The Venetians were fooled by the Ottoman subterfuge and were taken by surprise at the arrival of the Ottoman fleet at Crete on June 26, 1645. Despite the efforts of the recently appointed provedditore, Andrea Corner, the Venetian defenses were still in a bad state.[8] The fortifications especially had been long neglected and much effort was put into repairing them. Crete was reinforced in late 1644, with 2,500 troops and provisions, and the Republic began arming its fleet, while assistance was promised in the event of war by the Pope and Tuscany.[9] However, the local Greek population was not well-disposed towards the Venetians,[10] something that would prove to be of critical importance, not only were the Ottomans thus able to quickly establish control over the countryside, but in later years, when the Ottomans in the island were practically cut off from seaborne supplies, only the local produce, provided by the Greek population, sustained them.[5]

The Ottomans first attacked the small island fortress of St. Todero, the commander of which, the Istrian Blasio Zulian, blew himself, the fortress and its garrison up rather than let it fall to the Ottomans. The Ottoman army next advanced to the city of Canea (Chania), which fell on August 17, after a siege that lasted for 56 days.[11] At the same time, however, the Venetians were strengthened, as the promised help started to arrive in the form of galleys from the Papal States, Tuscany, Malta, and Naples. In September, the Ottoman fleet was in disarray, but the allied Christian fleet, under the cautious command of Niccolò Ludovisi, the Pope's nephew, failed to exploit the opportunity for a decisive strike. When the Christian forces tried to retake Canea on October 1, with a fleet of over 100 ships, the stout Turkish defense and the Allies' lack of cooperation doomed the attack.[11]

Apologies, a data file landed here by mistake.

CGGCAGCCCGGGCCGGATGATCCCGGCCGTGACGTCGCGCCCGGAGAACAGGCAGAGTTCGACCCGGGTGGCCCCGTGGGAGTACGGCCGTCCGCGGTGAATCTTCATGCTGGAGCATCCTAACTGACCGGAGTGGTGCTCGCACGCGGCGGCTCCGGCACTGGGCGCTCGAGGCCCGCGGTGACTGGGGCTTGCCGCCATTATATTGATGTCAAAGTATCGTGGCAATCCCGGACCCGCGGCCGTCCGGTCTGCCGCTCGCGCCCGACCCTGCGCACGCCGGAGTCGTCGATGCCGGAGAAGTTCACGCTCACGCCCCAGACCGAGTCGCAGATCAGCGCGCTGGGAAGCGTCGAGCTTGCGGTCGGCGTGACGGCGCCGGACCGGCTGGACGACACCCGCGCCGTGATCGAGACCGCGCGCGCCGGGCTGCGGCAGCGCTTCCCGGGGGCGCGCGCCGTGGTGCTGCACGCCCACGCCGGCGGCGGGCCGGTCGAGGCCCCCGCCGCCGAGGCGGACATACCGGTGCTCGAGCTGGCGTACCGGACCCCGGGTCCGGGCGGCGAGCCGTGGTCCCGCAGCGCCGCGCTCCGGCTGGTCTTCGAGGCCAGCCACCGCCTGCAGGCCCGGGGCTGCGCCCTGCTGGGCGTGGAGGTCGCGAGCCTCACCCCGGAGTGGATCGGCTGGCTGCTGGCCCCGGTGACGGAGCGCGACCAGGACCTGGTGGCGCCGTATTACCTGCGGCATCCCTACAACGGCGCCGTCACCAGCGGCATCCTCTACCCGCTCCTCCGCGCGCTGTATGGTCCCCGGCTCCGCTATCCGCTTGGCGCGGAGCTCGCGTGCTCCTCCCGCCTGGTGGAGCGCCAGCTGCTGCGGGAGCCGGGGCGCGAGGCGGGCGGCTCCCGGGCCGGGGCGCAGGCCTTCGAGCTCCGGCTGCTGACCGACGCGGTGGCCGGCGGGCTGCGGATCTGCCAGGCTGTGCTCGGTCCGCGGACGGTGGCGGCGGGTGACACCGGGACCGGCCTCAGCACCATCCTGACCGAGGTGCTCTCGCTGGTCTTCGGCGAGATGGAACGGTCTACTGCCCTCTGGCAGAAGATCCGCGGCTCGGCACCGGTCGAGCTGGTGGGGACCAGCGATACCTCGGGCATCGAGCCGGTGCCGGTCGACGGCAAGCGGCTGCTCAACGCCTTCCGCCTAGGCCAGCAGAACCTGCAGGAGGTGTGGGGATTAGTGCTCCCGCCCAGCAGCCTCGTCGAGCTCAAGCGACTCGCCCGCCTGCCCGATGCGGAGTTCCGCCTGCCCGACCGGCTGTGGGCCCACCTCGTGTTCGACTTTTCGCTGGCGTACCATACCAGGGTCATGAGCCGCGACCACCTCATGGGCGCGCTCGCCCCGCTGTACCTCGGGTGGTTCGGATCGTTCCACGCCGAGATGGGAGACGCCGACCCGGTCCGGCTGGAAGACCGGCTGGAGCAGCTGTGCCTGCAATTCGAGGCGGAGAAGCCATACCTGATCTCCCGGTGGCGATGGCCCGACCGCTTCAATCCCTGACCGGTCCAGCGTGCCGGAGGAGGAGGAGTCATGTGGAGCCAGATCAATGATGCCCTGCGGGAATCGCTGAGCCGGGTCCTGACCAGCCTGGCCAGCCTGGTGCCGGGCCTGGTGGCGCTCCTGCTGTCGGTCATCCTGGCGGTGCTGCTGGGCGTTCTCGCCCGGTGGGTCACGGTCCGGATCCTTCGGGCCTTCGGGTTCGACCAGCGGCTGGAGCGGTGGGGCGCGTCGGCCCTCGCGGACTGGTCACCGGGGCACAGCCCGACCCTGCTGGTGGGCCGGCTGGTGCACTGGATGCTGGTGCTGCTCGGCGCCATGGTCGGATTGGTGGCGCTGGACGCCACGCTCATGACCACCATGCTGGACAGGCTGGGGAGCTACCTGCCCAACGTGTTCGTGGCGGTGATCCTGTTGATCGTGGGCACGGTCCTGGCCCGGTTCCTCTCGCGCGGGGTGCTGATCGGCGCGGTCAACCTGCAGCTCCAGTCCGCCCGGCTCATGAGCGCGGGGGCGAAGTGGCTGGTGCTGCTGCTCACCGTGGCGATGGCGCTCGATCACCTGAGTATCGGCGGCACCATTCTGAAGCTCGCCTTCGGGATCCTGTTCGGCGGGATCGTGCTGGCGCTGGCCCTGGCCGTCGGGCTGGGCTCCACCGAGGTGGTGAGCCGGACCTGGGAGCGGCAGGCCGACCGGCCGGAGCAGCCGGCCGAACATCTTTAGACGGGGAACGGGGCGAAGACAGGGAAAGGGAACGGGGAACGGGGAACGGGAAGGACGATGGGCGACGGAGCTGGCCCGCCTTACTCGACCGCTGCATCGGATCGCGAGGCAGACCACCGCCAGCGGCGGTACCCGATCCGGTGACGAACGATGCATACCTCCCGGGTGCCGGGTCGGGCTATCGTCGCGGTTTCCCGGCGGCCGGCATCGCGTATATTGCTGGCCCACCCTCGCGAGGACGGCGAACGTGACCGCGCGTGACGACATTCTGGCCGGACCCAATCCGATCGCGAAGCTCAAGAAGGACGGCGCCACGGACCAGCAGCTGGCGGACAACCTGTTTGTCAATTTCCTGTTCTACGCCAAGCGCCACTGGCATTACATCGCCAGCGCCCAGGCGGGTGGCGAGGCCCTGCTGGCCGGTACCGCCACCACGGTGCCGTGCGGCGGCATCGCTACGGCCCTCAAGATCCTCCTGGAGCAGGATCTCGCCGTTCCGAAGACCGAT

In November, Silahdar Yusuf Pasha left behind a strong garrison and returned to Constantinople for the winter. There however, he fell foul of the Sultan and was executed.[10] Nevertheless, Ottoman preparations continued with a view to renewing and expanding the war, while the Venetians were frantically trying to raise money and men, and attempting to induce other European powers to join them against the Ottomans. In an Europe locked into the fierce antagonisms of the Thirty Years' War, their pleas fell mostly on deaf ears.[12]

The following year, the Ottomans made good progress, helped by the arrival of reinforcements and supplies in June (see below). An attack by the Venetian admiral Giovanni Cappello on the Turkish fleet at Chania Bay in August failed, as did his attempt to break the Ottoman blockade of Rettimo (Rethymno). As a result, the city fell on October 20, while the citadel held out until November 13.[13] During the winter of 1646/1647, both sides suffered from an outbreak of plague; throughout the spring of 1647, operations did not make much headway. In mid-June however, a small Ottomans routed a larger body of Venetian mercenaries. This Ottoman success paved the way for Hussein Pasha, the local commander in chief (serdar), to conquer the eastern half of the island, with the exception of the fortress of Siteia.[14] The Venetians suffered some grievous losses, and by 1648, all of Crete, with the exception of Candia and a few strongholds like Grambusa, was in Ottoman hands.[10]

The Siege of Candia begins

The siege began in May 1648, and the Turks spent three months investing the city, which included cutting off the water supply. Eventually, the it would last until 1669, the second longest siege in history after the siege of Ceuta by the Moors (1674-1700). The Ottoman besiegers were adversely affected by the bad supply situation which the activity of the Christian fleets in the Aegean had caused. In addition, the overall Ottoman war effort was severely hampered by increased domestic instability and the diversion of resources to other fronts. The lack of supplies and reinforcements, and the horrible conditions of the siege trenches caused occasional outbursts of mutiny among the war-weary troops, like in August 1649, when the Janissaries demanded to be sent back.[15] The siege continued without much prospect on either side, until the arrival of a new Ottoman expeditionary force in 1666.

The naval war

A Maltese galley. Galleys were still the mainstay of the Mediterranean navies during the seventeenth century.
For a complete list of naval engagements, see Naval battles of the Cretan War